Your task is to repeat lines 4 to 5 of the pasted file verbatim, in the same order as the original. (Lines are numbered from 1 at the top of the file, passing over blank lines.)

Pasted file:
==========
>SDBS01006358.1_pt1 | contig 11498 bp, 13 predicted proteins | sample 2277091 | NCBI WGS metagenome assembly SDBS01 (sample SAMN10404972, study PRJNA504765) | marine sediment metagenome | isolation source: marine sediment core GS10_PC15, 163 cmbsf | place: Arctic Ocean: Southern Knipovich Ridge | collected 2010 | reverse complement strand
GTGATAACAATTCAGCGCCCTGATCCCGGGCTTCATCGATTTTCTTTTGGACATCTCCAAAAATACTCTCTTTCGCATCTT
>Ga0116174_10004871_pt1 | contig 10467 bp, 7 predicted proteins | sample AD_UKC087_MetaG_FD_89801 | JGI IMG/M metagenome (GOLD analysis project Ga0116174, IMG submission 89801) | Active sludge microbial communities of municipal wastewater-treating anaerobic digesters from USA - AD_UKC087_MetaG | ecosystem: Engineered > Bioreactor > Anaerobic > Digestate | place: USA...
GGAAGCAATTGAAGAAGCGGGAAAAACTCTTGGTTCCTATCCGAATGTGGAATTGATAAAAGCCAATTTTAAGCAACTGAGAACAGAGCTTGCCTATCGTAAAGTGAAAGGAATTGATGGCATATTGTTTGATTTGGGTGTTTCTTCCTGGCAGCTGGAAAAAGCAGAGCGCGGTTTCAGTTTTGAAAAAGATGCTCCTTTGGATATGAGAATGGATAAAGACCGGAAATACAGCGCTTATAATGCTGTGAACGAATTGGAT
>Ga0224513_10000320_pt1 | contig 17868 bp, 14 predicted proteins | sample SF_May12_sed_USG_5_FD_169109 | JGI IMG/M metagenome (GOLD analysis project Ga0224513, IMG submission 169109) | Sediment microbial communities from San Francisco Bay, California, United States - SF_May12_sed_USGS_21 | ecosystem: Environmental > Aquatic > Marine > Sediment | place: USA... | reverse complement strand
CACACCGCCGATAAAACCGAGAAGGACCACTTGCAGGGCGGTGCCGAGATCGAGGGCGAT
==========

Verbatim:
GGAAGCAATTGAAGAAGCGGGAAAAACTCTTGGTTCCTATCCGAATGTGGAATTGATAAAAGCCAATTTTAAGCAACTGAGAACAGAGCTTGCCTATCGTAAAGTGAAAGGAATTGATGGCATATTGTTTGATTTGGGTGTTTCTTCCTGGCAGCTGGAAAAAGCAGAGCGCGGTTTCAGTTTTGAAAAAGATGCTCCTTTGGATATGAGAATGGATAAAGACCGGAAATACAGCGCTTATAATGCTGTGAACGAATTGGAT
>Ga0224513_10000320_pt1 | contig 17868 bp, 14 predicted proteins | sample SF_May12_sed_USG_5_FD_169109 | JGI IMG/M metagenome (GOLD analysis project Ga0224513, IMG submission 169109) | Sediment microbial communities from San Francisco Bay, California, United States - SF_May12_sed_USGS_21 | ecosystem: Environmental > Aquatic > Marine > Sediment | place: USA... | reverse complement strand